Infusion is a broad term having varying definitions in general application versus particular areas of knowledge. For an herbalist, an infusion may be a way of describing particular tea making, remedies or extractions. Simply, soaking prepared plant material in a liquid makes an infusion. Infusions contain flavors and plant nutrients from the soaking plant material, they can be remedial and/or delicious, and one delight of herbal cookery is when they are both.
Red Root & Co makes a variety of botanical infusions incorporating different liquids and plants, yielding quite different preparations. Differing liquids allow various minerals, flavors, and nutrients to be extracted from plants. In an herbalist’s world, the liquids are often called the menstruum (Green 2000:100). A menstruum can be alcohol, glycerin, vinegar, honey, water, and wine and can sometimes even include molasses or maple syrup. A menstruum is a vehicle for plant nutrients and chemical constituents to be extracted, resulting in a potent, nutrient dense package of herbal goodness.
At Red Root & Co, we mostly use vinegar, honey, alcohol, water and glycerin for our infusions. Alcohol and glycerin infusions are often called tinctures and glycerites, respectively. Tincture or glycerite preparations are typically consumed in smaller doses than other infusions. Different menstruums excel at extracting various chemical constituents of plants. For example, alcohol easily extracts saponins and plant sugars and glycerin is adept at extracting tannins. These plant constituents each bring vital support to our bodies on a cellular level.
Vinegar infusions are prepared a variety of ways with different names, but in the herbal realm common vinegar infusions include Oxymel and Fire Cider. Vinegar is superb to extract minerals from plants. Nutrients such as silica, iron, potassium, zinc, calcium, and magnesium are released as fruits, vegetables and herbs are steeped in vinegar. Minerals are important for health and the functioning of bodily systems.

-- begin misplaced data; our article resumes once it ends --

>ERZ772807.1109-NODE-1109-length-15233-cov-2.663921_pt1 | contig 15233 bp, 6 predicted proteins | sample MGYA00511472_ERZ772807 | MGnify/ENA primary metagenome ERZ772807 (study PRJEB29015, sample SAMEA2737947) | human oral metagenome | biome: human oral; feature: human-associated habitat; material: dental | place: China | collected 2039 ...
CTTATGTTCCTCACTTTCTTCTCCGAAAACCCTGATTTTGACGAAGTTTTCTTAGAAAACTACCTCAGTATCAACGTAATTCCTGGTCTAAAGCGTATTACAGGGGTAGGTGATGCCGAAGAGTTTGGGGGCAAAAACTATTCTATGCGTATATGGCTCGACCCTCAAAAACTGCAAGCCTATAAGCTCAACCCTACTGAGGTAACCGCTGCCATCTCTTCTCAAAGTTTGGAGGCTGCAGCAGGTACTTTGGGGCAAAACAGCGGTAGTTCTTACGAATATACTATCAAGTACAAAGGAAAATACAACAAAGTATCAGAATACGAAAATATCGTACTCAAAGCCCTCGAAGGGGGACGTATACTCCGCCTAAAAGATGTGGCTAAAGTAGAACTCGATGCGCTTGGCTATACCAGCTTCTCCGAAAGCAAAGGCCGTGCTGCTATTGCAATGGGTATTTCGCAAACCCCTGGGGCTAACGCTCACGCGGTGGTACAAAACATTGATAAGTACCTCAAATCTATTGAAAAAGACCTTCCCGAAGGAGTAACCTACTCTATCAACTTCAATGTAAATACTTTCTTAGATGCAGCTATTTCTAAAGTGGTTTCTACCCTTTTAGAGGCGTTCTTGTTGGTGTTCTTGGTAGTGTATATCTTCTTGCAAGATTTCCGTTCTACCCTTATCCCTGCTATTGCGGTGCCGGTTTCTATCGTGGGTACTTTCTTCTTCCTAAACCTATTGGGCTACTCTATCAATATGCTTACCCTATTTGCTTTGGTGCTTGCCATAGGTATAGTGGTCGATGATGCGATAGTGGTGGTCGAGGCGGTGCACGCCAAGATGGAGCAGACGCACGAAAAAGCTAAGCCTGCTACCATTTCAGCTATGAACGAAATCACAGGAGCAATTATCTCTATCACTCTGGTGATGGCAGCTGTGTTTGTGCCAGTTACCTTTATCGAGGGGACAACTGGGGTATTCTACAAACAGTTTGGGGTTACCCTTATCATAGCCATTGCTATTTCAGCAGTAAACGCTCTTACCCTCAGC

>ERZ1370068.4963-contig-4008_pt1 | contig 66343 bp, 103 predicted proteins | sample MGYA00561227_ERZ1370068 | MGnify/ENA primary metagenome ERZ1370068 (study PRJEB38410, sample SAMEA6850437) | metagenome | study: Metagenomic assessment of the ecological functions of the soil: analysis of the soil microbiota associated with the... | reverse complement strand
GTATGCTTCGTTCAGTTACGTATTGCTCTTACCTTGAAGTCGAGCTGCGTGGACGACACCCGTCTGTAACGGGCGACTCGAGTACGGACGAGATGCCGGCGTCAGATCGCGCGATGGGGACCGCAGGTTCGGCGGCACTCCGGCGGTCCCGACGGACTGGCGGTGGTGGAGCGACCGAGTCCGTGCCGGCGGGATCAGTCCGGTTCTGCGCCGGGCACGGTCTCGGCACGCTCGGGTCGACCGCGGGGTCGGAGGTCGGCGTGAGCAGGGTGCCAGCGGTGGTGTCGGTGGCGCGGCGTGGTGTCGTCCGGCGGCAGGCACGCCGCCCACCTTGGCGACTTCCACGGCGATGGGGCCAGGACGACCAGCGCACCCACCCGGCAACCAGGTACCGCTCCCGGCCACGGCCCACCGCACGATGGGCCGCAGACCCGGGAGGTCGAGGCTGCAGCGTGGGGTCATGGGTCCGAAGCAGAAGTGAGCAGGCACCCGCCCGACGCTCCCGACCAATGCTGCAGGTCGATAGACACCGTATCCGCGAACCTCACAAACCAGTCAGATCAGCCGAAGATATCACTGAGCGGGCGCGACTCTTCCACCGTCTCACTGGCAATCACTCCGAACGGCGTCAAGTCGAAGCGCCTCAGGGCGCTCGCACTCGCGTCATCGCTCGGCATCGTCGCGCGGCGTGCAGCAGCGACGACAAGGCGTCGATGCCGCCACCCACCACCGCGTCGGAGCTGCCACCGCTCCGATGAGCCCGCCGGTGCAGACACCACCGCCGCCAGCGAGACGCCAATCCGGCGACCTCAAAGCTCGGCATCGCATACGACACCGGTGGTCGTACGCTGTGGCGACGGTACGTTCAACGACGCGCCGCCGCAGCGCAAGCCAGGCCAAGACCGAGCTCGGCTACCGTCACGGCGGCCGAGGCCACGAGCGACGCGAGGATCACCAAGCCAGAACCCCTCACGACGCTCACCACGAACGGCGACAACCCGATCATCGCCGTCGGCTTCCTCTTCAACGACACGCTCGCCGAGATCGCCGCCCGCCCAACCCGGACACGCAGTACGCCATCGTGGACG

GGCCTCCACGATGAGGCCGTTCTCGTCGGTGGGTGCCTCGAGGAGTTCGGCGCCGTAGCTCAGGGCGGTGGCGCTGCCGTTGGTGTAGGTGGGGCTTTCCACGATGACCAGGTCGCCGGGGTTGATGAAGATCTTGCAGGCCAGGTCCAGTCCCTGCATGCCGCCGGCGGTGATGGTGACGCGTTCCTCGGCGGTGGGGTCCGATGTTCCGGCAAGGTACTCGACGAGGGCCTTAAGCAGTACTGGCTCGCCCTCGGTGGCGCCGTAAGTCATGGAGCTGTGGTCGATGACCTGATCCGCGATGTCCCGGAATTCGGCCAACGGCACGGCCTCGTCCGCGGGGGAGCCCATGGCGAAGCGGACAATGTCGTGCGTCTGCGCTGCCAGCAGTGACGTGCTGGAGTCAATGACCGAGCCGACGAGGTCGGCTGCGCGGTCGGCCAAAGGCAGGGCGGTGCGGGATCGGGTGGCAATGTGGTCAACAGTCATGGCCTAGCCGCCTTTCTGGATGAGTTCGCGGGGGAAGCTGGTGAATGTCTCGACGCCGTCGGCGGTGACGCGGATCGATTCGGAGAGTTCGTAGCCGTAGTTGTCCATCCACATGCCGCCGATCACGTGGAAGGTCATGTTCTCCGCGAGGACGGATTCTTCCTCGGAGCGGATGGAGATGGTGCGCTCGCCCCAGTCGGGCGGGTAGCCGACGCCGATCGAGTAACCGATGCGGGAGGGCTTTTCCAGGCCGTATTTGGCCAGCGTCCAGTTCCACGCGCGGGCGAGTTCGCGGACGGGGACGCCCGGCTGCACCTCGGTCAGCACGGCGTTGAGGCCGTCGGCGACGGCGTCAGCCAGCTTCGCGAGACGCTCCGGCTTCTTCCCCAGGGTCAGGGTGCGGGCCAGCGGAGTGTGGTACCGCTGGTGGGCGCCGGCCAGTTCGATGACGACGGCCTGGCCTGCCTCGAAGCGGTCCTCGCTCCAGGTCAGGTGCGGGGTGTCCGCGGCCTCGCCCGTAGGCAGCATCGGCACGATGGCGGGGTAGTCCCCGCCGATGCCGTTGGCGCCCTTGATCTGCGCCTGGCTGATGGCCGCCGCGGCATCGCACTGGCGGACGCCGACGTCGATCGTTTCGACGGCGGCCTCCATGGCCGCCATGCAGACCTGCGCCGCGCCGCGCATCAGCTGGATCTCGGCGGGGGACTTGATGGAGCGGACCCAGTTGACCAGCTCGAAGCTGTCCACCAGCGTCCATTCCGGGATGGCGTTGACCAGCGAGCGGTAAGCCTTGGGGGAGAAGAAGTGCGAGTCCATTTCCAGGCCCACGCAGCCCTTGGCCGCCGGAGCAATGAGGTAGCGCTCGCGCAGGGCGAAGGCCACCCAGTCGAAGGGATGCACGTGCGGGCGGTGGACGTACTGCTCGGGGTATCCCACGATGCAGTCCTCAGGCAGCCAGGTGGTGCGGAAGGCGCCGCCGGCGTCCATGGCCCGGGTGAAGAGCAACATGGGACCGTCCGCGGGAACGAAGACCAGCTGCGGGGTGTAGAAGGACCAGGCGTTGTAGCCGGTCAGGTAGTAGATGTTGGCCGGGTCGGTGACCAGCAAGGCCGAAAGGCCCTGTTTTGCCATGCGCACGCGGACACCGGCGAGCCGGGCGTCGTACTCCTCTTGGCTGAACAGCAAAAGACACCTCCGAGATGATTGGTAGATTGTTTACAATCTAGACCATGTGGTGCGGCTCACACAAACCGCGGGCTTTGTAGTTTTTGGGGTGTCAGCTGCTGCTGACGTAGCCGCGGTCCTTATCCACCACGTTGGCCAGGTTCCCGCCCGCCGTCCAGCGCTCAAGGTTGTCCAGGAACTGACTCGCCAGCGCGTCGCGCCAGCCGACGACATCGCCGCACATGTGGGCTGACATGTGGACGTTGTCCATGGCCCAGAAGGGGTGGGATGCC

Syrups can be made from water infusions or decoctions that are then preserved with sugar, honey, alcohol or glycerin. Tannins, proteins, and flavonoids are a few of the plant constituents that extract well in water. Hot water infusions are strong teas; whereby botanicals simmer in water until a desired concentration is reached. These decoctions become the base of a syrup or they may be consumed directly as medicinal tea.
Honey’s sweet taste, inherent nutritious qualities and ability to extract a wide variety of plant nutrients, make it a delicious menstruum. Honey infusions can be consumed as they are, but often honey infusions are combined with other herbal menstruums, such as vinegar or alcohol (Hardin).
Knowing particular plant constituents and the menstruums that extract certain plant properties, herbalist’s create recipes and formulas that produce healthy herbal infusions. Red Root & Co bitters are made with tinctures and glycerites, while Oxymels, Shrubs, Tonics are crafted from vinegar infusions mixed with honey. Elderberry Syrup is a water infusion preserved with honey and glycerin. Our infusions are crafted to fit into different moments of daily life. Whether it’s a sprinkling on dinner veggies, a botanical beverage or daily tonic shots, herbal infusions connect us to the plant world, offer deep nourishment and are a foundation of our kitchen apothecary.
- Green, James. The Herbal Medicine-Maker’s Handbook: A Home Manual. Crossing Press, 2000.
- Hardin, KR. “Infused Honeys + Electuaries + Pastilles.” The Enchanters Green, Accessed 7 January 2021